The Media Research Center said that “another former colleague questioned Rather’s motives, declaring that the former anchor is seeking to raise his profile in his post-CBS career at HDNet, a cable channel controlled by billionaire Mark Cuban. ‘Had he been a big success in his new life’ at HDNet, this person speculated, ‘I don’t believe this would have happened. How do I get myself back into the news? Sue CBS, of course. All of a sudden, people are now talking about Dan Rather again.’ ”

Way too late?

“During Hillary Clinton’s marathon of television performances Sunday, she was asked yet again about the MoveOn.org newspaper ad that questioned Gen. David Petraeus’ truthfulness,” John Dickerson notes at www.slate.com.

“Clinton had already been asked about the ad four times previously, but this time she had a new answer: She denounced it. ‘I don’t condone anything like that, and I have voted against those who would impugn the patriotism and the service of the people who wear the uniform of our country,’ she told Tim Russert.

“Isn’t it way too late to start with the condemnation? Clinton has already been extensively praised and attacked for not speaking out about the ad, which ran some two weeks ago. If you’re going to be outraged, don’t you have to express that soon after the offense occurs or at least in the first few times you’re asked about it? If this was really how she felt, she should have joined Joe Biden or Elizabeth Edwards, who criticized MoveOn before everyone moved on. Waiting so long and then claiming outrage just looks phony,” Mr. Dickerson said.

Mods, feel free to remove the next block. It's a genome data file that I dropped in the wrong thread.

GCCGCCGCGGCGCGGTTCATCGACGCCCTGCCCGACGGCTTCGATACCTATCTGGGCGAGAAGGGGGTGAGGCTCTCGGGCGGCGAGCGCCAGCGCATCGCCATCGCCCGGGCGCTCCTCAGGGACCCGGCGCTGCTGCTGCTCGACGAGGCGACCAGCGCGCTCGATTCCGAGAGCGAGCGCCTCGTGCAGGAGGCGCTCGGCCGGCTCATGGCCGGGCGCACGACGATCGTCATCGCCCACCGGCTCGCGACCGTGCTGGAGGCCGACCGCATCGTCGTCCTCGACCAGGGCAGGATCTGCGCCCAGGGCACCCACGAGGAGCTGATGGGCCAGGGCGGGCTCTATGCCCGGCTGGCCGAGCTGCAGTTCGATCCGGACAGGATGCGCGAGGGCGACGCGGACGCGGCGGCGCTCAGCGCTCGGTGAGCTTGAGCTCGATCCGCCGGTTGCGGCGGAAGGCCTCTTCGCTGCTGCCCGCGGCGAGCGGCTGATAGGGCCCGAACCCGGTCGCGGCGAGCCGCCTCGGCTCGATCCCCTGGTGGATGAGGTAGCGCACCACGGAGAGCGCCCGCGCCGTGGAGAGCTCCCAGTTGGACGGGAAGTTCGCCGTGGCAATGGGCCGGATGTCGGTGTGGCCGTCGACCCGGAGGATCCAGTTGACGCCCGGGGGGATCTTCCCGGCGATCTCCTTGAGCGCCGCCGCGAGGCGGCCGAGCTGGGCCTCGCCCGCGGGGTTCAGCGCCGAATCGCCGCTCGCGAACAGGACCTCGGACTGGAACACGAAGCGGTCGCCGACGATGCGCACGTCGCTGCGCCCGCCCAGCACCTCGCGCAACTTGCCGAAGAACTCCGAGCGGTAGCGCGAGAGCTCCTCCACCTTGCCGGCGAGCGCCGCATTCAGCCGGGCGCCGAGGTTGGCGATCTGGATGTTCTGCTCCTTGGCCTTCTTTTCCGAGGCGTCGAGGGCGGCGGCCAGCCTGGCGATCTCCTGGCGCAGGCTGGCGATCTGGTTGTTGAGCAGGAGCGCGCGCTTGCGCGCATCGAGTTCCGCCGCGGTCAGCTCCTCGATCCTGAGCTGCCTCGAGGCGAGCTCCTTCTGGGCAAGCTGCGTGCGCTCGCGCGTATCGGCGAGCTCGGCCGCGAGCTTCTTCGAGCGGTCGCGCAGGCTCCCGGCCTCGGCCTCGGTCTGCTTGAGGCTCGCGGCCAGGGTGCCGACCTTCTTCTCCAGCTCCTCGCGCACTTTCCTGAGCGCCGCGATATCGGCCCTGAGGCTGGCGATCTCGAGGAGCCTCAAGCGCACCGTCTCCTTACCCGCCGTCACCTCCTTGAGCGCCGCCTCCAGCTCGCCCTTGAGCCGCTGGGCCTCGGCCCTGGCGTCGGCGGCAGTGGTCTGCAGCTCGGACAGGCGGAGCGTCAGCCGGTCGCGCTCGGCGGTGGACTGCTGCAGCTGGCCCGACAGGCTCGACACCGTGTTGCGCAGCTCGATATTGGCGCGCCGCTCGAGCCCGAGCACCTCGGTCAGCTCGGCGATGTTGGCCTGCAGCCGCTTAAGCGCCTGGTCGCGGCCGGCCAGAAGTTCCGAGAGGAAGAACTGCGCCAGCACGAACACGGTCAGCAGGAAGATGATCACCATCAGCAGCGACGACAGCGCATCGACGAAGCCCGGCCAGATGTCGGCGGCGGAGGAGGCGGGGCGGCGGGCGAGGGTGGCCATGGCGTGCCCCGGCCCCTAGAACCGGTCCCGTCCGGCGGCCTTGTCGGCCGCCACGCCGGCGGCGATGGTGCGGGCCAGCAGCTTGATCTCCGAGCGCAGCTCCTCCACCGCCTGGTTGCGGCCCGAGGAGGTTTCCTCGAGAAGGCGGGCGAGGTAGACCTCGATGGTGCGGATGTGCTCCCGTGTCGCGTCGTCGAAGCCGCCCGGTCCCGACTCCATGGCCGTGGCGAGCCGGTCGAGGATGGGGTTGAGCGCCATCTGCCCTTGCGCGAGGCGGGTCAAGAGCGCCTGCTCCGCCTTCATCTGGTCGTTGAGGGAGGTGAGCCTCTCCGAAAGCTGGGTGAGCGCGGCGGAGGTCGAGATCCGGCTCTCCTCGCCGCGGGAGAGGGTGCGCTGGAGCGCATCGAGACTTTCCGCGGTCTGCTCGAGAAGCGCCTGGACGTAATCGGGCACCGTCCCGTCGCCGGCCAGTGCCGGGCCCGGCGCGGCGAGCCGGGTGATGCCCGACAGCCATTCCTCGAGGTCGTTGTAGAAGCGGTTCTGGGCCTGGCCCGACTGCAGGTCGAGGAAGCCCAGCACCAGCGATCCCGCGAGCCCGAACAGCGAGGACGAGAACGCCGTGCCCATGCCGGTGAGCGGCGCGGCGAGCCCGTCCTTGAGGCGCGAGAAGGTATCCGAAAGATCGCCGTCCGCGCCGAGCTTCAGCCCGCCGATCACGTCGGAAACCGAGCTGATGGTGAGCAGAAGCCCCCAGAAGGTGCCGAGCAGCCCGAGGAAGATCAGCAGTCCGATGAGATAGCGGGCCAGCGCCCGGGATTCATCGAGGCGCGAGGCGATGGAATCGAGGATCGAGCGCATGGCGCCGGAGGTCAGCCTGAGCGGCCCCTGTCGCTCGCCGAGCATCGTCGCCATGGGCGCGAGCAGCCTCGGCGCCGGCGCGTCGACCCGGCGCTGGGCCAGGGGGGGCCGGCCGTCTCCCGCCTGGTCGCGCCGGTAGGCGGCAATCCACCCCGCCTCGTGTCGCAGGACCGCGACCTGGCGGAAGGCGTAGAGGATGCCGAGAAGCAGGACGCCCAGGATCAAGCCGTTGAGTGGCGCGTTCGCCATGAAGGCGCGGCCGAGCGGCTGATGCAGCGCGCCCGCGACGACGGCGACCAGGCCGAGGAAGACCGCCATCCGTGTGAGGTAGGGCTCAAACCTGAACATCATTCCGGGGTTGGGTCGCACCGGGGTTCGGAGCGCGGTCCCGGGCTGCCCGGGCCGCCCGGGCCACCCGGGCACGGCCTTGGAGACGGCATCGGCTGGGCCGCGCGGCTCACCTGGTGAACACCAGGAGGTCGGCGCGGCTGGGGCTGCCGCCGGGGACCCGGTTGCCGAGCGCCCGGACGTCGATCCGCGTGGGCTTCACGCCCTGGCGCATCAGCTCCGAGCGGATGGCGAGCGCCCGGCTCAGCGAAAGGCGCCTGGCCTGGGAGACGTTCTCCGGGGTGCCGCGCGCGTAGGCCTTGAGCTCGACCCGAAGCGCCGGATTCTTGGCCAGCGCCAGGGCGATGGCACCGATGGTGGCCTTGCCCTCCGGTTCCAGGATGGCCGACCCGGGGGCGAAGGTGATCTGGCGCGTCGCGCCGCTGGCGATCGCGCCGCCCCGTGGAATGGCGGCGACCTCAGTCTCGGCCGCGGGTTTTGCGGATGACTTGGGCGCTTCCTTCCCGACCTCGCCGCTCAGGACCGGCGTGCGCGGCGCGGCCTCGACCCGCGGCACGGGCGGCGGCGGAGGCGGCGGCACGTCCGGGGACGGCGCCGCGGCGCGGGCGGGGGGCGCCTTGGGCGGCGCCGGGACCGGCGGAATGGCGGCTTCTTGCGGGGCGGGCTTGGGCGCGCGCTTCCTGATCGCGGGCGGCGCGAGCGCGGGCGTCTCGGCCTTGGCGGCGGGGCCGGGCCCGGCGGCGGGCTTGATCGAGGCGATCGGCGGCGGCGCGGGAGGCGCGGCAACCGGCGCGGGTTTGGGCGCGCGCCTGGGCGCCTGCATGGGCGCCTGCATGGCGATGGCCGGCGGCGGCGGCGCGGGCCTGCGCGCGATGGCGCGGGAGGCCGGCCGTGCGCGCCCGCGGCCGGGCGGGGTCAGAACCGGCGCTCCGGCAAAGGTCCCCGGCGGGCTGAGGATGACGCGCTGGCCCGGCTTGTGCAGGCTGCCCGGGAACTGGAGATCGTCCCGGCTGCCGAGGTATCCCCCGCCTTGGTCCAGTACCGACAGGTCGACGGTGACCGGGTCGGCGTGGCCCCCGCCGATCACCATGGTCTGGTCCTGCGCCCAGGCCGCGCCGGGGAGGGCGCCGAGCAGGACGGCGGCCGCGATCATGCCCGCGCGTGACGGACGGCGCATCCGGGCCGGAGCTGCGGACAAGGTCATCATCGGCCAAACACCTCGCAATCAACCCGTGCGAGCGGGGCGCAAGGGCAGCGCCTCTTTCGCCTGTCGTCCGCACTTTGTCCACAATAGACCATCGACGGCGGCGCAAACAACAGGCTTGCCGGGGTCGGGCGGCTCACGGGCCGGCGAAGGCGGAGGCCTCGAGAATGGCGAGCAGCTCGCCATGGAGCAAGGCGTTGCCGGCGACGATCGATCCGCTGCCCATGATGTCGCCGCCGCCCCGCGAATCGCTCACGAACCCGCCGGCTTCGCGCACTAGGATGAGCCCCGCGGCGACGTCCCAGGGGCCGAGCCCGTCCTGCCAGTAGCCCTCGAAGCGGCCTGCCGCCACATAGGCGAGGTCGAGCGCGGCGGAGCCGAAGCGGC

“The political result of the episode seems bad all-around for Clinton. She gets no points from independents or moderates for sticking up for the general when it mattered, and she loses whatever props she might have gotten from antiwar activists for sticking by her friends. (Hillary didn’t actually denounce MoveOn by name Sunday, but those already suspicious of her calculations won’t be fooled.)”

Dodd vs. Giuliani

The campaign of Democratic presidential candidateSen. Christopher J. Dodd said yesterday a fundraising party for RepublicanRudolph W. Giuliani seeking $9.11 each from guests exploits the September 11 terrorist attacks for political purposes.

The Connecticut senator’s campaign called on Mr. Giuliani, a former mayor of New York City, to refuse the money raised at the event, saying the theme “is absolutely unconscionable, shameless and sickening.” A Giuliani spokeswoman said the $9.11 idea was selected without the campaign’s knowledge, the Associated Press reports.

“Mr. Giuliani was quick to express much vitriol for the independent ad created by MoveOn.org last week; we would hope he would express the same kind of outrage and indignation about this group that he is the beneficiary of,” said Colleen Flanagan, a spokeswoman for Mr. Dodd.

The Dodd campaign also said Mr. Giuliani “should reject and/or return any money raised” through the party, which is to be held tonight at the home of Abraham Sofaer in Palo Alto, Calif. Mr. Giuliani’s campaign is sponsoring house parties across the country that night for the candidate’s backers.

Greg Pierce can be reached at 202/636-3285 or gpierce@washingtontimes .com.